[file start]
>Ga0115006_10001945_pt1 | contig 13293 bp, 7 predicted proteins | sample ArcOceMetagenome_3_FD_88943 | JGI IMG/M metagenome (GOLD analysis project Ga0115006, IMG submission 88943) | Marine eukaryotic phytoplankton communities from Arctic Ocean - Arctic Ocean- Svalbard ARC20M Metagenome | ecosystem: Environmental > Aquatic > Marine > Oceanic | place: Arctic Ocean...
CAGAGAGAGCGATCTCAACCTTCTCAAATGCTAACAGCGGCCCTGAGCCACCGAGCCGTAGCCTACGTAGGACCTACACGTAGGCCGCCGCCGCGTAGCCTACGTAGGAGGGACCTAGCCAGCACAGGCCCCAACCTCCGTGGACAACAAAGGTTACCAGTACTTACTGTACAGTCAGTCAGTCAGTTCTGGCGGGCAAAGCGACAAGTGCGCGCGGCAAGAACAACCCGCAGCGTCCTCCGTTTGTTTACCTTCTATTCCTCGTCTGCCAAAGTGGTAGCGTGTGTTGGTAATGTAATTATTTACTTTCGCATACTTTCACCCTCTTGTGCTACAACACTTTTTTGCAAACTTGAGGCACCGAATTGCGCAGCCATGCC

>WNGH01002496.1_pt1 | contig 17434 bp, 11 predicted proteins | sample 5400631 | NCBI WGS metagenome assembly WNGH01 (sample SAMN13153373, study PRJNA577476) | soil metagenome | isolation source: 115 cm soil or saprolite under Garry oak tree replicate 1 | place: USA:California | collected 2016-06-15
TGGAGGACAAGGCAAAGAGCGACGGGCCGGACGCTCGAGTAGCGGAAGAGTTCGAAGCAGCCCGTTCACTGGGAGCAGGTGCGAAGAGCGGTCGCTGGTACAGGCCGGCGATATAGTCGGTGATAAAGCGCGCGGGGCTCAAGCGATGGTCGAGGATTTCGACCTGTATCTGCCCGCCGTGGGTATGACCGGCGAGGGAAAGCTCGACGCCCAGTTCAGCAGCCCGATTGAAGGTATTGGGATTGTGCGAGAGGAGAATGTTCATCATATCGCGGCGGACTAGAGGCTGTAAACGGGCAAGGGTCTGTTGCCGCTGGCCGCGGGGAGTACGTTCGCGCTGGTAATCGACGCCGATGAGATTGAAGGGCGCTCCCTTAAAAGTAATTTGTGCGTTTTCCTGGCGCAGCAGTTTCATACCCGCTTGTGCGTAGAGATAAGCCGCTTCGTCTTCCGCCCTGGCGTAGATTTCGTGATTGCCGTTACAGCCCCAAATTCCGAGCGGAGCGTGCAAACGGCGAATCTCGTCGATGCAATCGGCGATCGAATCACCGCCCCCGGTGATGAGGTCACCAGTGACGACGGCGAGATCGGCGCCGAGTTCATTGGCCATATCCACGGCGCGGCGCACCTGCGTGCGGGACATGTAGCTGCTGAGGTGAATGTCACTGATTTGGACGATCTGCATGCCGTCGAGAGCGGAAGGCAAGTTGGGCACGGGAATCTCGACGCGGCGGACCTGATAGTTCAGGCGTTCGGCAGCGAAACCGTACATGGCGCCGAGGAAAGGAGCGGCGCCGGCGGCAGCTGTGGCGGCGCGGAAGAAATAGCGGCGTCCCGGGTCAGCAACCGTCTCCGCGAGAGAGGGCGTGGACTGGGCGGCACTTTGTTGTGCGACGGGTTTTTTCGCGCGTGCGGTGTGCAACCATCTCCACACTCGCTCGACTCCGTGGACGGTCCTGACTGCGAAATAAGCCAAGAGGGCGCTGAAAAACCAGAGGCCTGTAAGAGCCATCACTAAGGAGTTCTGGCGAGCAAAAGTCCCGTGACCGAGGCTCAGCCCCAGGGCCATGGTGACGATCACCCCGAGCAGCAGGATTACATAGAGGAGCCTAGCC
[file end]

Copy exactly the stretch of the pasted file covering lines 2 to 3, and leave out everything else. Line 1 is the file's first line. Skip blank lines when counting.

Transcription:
CAGAGAGAGCGATCTCAACCTTCTCAAATGCTAACAGCGGCCCTGAGCCACCGAGCCGTAGCCTACGTAGGACCTACACGTAGGCCGCCGCCGCGTAGCCTACGTAGGAGGGACCTAGCCAGCACAGGCCCCAACCTCCGTGGACAACAAAGGTTACCAGTACTTACTGTACAGTCAGTCAGTCAGTTCTGGCGGGCAAAGCGACAAGTGCGCGCGGCAAGAACAACCCGCAGCGTCCTCCGTTTGTTTACCTTCTATTCCTCGTCTGCCAAAGTGGTAGCGTGTGTTGGTAATGTAATTATTTACTTTCGCATACTTTCACCCTCTTGTGCTACAACACTTTTTTGCAAACTTGAGGCACCGAATTGCGCAGCCATGCC

>WNGH01002496.1_pt1 | contig 17434 bp, 11 predicted proteins | sample 5400631 | NCBI WGS metagenome assembly WNGH01 (sample SAMN13153373, study PRJNA577476) | soil metagenome | isolation source: 115 cm soil or saprolite under Garry oak tree replicate 1 | place: USA:California | collected 2016-06-15